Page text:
Fidessa’s white paper suggests large firms to adopt a “Natural Innovation” approach to FinTech
Trading systems provider Fidessa Group plc (LSE: FDSA) has produced a second white paper, following “Innovation Ecosystems”, in its series on innovation in capital markets called “Natural Innovation: A theory of innovation for larger firms in financial markets”, where authors headed by Steve Grob, Director of Group Strategy, extend their research about FinTech disruption further. […]
Trading systems provider Fidessa Group plc (LSE: FDSA) has produced a second white paper, following “Innovation Ecosystems”, in its series on innovation in capital markets called “Natural Innovation: A theory of innovation for larger firms in financial markets”, where authors headed by Steve Grob, Director of Group Strategy, extend their research about FinTech disruption further.
According to Grob, innovation in capital markets poses unique challenges that need to be addressed and overcome before good new ideas can move successfully from proof of concept to industrial-strength deployed workflow.
The document comes to the conclusion that larger and more established firms can out-innovate their smaller newer rivals by following some of the deeper principles of natural selection.
Most innovation focuses on either emerging or growth categories, the first seeks universal acceptance (like blockhain technology) and the second has been accepted but looks for mass adoption (derivatives post-trade automation).
“Both are typified by the fact that there is no leader that dominates the supply in that particular category and so the race is on. The winner gets to exert pricing power in their chosen category, whilst the losers become increasingly marginalized or even forced to move to less profitable terrains.
This leads to a struggle of almost primeval technical and commercial savagery”, writes Steve Grob, adding that smaller firms have the advantage of developing and deploying products and services faster, and have more forgiving customers, and smaller cost bases.
Steve Grob then goes to ‘criticize’ the first knee-jerk reaction large firms might have, that is acquiring small, innovative firms, with generally disappointing results due to the corporate environment that swamps the FinTech startup’s innovative attitude.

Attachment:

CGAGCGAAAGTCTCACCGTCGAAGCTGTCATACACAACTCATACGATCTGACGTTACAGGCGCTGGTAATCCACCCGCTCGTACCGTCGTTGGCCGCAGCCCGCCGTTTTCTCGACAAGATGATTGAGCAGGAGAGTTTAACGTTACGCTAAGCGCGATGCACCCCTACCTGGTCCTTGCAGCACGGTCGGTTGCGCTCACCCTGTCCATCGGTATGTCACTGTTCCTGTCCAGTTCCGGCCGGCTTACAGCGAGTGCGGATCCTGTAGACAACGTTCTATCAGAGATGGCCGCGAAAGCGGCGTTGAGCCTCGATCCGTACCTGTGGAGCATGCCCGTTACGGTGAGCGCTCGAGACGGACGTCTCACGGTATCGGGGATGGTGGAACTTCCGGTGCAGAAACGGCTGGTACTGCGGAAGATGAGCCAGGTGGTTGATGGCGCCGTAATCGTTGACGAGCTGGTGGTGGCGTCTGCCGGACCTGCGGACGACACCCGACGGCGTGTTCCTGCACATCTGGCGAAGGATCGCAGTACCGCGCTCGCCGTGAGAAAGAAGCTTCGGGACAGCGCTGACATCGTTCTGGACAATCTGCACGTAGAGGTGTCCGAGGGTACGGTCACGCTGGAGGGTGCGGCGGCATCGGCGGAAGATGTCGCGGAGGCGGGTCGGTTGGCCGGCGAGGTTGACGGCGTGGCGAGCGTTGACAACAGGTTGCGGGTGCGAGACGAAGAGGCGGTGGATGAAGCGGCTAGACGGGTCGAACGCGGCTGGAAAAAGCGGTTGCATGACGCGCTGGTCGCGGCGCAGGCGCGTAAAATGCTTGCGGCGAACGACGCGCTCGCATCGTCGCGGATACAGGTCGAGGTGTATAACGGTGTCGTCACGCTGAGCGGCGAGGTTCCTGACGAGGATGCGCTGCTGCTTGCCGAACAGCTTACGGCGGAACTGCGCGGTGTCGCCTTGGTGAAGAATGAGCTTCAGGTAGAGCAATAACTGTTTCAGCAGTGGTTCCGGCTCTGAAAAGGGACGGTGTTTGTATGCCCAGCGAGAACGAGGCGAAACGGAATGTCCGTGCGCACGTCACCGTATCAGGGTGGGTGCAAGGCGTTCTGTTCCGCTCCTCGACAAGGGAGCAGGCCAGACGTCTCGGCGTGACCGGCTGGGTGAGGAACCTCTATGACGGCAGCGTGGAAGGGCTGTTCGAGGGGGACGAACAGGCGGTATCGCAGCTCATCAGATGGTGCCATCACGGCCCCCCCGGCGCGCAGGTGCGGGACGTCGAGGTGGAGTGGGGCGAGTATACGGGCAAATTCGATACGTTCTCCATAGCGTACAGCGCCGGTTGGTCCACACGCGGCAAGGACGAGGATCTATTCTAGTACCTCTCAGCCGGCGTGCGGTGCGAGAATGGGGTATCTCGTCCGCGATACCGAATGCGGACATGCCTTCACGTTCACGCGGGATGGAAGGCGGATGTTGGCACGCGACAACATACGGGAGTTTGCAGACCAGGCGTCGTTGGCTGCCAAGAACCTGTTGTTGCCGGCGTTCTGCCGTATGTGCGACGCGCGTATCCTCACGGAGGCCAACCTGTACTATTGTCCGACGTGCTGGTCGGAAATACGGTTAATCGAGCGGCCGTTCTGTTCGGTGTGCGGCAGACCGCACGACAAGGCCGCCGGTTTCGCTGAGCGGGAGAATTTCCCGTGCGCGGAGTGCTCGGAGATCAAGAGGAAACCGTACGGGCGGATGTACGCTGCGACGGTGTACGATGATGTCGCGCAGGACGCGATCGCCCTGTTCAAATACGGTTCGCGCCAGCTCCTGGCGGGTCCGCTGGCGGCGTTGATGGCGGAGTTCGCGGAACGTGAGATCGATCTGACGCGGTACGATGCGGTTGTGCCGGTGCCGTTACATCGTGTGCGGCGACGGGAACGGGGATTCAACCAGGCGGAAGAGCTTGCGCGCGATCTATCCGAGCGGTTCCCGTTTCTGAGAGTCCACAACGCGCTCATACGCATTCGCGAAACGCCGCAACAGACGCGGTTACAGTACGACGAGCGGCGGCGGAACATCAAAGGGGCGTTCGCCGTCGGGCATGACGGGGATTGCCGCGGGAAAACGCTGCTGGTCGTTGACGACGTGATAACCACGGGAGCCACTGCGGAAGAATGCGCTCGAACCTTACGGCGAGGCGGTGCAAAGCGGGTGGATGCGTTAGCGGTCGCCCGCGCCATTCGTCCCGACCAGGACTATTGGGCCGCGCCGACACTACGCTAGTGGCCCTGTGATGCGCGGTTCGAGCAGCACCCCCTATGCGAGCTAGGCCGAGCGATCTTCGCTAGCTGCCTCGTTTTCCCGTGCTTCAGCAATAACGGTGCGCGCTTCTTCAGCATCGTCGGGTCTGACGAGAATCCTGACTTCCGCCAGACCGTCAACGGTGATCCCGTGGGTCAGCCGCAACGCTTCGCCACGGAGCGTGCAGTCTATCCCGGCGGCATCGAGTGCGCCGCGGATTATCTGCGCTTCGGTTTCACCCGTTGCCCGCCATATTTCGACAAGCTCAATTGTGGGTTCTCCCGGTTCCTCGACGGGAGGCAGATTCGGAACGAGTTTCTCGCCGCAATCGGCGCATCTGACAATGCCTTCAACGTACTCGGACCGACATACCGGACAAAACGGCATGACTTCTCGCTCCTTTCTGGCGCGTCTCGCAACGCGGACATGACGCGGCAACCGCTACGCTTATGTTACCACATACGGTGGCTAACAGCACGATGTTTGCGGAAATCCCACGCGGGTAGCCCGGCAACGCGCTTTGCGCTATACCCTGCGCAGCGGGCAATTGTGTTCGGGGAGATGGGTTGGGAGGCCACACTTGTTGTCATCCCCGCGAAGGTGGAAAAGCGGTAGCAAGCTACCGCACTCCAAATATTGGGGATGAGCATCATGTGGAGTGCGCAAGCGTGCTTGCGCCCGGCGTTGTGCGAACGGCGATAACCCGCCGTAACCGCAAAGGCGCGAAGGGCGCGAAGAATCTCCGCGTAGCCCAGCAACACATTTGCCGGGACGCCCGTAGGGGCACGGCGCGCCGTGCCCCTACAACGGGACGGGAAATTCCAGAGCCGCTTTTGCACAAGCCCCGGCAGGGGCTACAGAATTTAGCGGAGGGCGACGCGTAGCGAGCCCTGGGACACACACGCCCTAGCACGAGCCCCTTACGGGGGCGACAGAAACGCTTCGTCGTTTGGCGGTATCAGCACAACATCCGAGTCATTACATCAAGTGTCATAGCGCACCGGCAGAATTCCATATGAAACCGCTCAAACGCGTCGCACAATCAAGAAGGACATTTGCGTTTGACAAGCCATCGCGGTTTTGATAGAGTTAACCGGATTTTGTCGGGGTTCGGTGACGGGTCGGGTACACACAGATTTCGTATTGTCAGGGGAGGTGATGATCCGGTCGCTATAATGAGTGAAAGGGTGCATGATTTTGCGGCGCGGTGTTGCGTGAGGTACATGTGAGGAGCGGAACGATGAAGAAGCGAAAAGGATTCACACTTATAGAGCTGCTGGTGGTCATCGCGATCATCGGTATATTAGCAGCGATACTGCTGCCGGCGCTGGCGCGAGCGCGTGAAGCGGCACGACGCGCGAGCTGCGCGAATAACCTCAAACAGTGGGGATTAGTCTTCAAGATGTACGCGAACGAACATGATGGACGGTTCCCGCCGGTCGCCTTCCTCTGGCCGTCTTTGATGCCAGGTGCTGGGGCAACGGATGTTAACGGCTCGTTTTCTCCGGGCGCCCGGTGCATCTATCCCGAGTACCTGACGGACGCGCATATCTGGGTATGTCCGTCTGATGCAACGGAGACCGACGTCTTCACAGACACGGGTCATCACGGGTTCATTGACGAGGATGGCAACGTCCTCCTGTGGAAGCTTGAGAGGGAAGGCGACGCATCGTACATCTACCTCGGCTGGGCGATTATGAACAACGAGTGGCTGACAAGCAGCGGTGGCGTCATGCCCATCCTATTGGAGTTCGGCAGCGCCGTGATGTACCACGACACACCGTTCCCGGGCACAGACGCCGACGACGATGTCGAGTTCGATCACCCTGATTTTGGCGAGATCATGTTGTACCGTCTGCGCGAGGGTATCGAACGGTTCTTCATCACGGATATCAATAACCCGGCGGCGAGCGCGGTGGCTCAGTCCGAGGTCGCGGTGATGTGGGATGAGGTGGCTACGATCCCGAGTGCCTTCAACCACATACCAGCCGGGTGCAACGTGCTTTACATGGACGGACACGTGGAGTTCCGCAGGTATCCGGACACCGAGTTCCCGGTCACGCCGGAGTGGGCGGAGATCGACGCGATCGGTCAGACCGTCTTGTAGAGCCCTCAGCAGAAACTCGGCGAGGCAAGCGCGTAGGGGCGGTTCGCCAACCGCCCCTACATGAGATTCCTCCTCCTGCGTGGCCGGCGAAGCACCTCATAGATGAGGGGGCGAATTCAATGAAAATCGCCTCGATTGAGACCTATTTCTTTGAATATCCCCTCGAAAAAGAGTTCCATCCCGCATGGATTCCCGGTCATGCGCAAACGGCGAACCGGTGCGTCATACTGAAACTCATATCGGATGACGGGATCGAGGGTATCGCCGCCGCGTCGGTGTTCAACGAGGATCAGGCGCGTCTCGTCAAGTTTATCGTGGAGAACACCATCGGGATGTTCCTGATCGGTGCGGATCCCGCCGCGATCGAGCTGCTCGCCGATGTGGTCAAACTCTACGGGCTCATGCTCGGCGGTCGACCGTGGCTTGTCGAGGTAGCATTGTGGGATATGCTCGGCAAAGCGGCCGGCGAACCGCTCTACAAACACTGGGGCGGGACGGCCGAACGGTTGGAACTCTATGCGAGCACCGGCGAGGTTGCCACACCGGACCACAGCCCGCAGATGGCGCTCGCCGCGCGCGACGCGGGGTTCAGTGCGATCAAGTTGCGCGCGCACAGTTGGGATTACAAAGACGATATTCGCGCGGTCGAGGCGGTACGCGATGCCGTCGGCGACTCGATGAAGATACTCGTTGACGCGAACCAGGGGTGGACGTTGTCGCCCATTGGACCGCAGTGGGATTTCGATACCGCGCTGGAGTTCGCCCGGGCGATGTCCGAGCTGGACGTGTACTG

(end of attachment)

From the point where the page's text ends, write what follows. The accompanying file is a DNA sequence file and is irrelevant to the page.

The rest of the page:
Incubators and labs risk following the same path as well as ideas brought into the “real world” get usually suffocated by the intense bureaucracy, rules, process and diminished risk appetite that is essential to keep the established business lines operating well.
The white paper by Fidessa Group then suggests a different kind of solutions for large firms, that favor scale and that amplify natural advantage of the big guys.
These rules can be summed up into patience; a mechanism to simplify, direct and focus innovative efforts; discover and promote symbiotic relationships between departments such as compliance, brand, information security, regulatory; rewarding success and failure.
“Just because a firm is small it doesn’t mean that it isn’t inherently better (or even good) at innovation. And yet the traditional rules of successful deploying new fintech do seem to favor smaller firms.
Rather than try to beat the little guys at their own game, however, there is another approach for larger firms that operates with different rules and reflects some of the unique challenges of the financial markets industry.”
“These borrow from the principles that make natural selection such a powerful, innovative force and allow large firms to leverage their weight and resources”, says Steve Grob, concluding that it is still soon to know if ‘natural innovation’ is the answer for large firms, “but it does offer an approach that plays to their strengths rather than those of the fintech newcomers.”